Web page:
AK47 / AKM / AK74


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“This is the AK-47 assault rifle, the preferred weapon of your enemy.

It makes a very distinctive sound when fired at you, so remember it.”

-Gunnery Sgt. Tom Highway — From the motion picture Heartbreak Ridge-



Contents:

Kalashnikov Essentials:

Kalashnikov Magazines:

Kalashnikov Sights:

Kalashnikov Cleaning, Maintenance, Repairs, & Upgrades:

Miscellaneous:

Final Recommendations:

 



Introduction To The AK-47 / AK-74:

AK-47 & AKM:

ak47_3aMagazine fed, semi automatic, gas-operated 7.62×39mm assault rifle, first developed in the Soviet Union by Mikhail Kalashnikov (pictured right). It is officially known as Avtomat Kalashnikova. It is also known as a Kalashnikov, an “AK”, or, in Russian slang, Kalash.  Military versions feature select fire operation.

In the mid 1950s developement was underway to solve the warping problem encountered with the initial stamped receiver of the T1 version of the AK-47.  In 1959 the problem was solved when a stamped receiver AK47 was adopted by the Soviet military as the AKM (the Modernizirovanniy Avtomat Kalashnikova) which was a lighter weapon and easier to produce.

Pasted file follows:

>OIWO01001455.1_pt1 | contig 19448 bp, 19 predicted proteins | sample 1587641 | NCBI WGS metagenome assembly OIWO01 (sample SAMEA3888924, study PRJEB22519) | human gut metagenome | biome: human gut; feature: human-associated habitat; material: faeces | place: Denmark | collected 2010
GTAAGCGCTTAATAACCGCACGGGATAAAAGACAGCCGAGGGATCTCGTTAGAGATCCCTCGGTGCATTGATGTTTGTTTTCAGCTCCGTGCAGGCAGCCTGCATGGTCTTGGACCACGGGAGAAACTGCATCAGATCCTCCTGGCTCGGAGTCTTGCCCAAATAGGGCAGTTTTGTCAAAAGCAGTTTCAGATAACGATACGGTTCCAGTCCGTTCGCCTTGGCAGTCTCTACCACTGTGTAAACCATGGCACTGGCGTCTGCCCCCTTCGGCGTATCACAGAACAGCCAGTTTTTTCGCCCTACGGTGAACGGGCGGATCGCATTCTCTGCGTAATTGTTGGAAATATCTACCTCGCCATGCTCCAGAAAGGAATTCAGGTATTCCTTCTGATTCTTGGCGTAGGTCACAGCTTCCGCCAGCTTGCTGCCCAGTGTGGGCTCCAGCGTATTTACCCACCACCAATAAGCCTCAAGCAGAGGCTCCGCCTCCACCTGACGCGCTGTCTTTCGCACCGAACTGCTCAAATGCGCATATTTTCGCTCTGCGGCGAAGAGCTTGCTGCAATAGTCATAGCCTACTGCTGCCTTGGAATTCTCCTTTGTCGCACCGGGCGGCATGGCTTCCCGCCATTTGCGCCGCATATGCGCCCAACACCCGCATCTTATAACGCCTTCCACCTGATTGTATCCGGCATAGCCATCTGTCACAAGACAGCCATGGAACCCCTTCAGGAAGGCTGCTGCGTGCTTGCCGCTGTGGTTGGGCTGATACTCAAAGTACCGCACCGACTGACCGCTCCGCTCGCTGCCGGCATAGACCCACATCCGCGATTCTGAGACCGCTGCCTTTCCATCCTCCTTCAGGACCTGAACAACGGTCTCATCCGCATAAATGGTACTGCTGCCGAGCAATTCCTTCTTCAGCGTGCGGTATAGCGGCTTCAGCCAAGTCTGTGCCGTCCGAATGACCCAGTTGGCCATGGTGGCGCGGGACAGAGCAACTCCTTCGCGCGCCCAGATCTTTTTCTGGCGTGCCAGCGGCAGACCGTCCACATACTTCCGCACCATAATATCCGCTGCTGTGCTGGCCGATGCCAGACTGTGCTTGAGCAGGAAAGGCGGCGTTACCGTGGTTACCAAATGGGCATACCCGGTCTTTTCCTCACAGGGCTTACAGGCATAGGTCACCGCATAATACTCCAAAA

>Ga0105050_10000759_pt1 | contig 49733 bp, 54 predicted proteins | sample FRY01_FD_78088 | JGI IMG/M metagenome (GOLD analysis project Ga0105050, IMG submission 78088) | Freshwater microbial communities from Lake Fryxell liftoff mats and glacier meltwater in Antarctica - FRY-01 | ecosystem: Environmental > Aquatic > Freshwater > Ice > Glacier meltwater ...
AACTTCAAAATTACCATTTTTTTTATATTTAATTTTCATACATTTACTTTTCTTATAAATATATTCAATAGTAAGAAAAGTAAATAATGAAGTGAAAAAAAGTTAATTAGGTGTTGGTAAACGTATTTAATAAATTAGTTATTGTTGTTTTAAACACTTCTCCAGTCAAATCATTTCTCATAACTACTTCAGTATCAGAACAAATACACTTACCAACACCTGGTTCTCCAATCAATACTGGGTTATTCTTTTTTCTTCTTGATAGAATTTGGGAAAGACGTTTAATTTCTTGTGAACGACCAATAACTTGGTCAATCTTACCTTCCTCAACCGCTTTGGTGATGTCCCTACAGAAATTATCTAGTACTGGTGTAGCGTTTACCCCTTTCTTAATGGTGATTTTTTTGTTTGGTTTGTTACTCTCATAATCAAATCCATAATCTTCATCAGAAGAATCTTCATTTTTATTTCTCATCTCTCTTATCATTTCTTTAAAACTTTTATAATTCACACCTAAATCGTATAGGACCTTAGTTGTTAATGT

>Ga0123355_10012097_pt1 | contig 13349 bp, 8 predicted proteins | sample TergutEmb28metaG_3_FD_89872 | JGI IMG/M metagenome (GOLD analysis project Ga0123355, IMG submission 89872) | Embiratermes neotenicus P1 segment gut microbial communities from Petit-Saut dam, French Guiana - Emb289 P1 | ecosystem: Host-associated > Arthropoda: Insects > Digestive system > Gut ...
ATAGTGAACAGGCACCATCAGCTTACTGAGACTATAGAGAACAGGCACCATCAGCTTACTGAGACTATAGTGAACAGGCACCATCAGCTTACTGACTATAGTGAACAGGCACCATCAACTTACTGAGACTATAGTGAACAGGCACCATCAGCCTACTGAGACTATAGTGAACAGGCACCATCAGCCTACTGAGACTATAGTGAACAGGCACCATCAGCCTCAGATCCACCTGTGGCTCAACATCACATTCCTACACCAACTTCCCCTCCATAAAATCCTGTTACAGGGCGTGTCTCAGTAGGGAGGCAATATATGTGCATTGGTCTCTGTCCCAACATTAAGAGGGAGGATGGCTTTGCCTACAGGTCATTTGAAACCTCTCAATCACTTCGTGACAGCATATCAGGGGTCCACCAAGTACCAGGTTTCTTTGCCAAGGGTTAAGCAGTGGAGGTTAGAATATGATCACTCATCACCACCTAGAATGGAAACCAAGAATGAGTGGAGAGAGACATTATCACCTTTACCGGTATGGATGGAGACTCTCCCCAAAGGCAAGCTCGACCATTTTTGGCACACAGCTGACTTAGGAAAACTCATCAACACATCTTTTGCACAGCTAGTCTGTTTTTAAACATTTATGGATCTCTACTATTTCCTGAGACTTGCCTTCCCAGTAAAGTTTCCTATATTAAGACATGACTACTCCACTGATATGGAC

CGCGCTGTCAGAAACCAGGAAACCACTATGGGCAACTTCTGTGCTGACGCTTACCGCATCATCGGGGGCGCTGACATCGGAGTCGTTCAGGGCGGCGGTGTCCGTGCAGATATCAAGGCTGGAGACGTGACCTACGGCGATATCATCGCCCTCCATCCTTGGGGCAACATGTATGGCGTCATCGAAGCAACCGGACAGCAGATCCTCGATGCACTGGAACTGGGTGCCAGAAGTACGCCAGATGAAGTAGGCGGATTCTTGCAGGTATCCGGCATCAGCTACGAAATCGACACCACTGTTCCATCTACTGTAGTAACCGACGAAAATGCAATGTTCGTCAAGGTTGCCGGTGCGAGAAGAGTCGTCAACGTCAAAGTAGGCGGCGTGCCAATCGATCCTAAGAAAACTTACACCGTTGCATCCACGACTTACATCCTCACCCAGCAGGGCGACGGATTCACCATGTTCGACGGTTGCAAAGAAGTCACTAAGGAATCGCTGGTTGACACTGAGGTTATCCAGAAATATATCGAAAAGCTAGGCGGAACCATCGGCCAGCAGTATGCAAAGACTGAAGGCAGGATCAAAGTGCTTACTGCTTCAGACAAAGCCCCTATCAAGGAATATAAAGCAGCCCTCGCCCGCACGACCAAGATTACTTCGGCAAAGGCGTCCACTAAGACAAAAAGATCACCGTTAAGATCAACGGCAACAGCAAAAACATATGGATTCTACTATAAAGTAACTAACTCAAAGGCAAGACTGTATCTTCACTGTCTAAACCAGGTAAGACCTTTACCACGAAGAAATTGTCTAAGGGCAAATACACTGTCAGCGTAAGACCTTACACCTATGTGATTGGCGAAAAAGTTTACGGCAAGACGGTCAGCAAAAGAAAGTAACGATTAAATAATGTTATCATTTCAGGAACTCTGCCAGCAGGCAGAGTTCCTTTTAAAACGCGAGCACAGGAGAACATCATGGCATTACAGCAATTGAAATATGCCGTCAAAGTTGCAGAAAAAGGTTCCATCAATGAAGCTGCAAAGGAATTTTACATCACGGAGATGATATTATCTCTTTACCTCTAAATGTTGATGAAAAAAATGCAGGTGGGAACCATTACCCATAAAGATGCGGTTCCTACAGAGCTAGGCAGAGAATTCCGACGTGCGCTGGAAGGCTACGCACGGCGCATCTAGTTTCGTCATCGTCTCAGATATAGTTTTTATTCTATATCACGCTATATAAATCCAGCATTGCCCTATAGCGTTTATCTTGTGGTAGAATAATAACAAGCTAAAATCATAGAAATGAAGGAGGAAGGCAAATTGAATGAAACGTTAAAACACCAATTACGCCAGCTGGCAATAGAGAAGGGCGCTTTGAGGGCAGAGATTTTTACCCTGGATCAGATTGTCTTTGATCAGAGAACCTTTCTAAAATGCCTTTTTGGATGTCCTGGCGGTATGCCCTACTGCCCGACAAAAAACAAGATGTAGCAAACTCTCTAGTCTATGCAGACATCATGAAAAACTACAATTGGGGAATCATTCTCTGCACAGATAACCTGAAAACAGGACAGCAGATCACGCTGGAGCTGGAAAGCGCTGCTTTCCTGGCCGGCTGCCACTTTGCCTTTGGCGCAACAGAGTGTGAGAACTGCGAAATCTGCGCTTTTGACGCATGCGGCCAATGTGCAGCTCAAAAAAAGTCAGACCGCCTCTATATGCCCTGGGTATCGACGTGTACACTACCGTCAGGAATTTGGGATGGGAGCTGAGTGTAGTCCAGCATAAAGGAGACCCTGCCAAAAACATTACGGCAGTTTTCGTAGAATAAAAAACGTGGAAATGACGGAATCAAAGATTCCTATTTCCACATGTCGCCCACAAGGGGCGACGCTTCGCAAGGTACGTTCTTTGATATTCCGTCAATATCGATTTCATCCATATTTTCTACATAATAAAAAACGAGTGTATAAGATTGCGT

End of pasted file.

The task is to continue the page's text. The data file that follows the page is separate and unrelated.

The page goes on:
AK-74:

The AK74 was introduced in 1974 in response to the United States having adopted the M193 NATO 5.56mm ball cartridge a decade earlier. The AK74 fired the lighter 5.54x39mm cartridge, about half the weight of the AK47’s 7.62x39mm round. It was not until the Soviet-Afganistan War (1978-1988) that the West first got a look at the AK74.  The weapon has now been adopted by over two dozen countries.

 

AK-107:

Mikhail KalashnikovComing soon.

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Kalashnikov Accuracy:

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“AK-47, the very best there is.  When you absolutely, positively, got to kill every motherfucker in the room; accept no substitutes.”

-Ordell Robbie — From the motion picture Jackie Brown-



How the Kalashnikov Rifle Functions:


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AK-47 Parts Diagrams:

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AK-47 / AK-74 Identification:

You only have to know three basic parts to differentiate Kalashnikov rifles: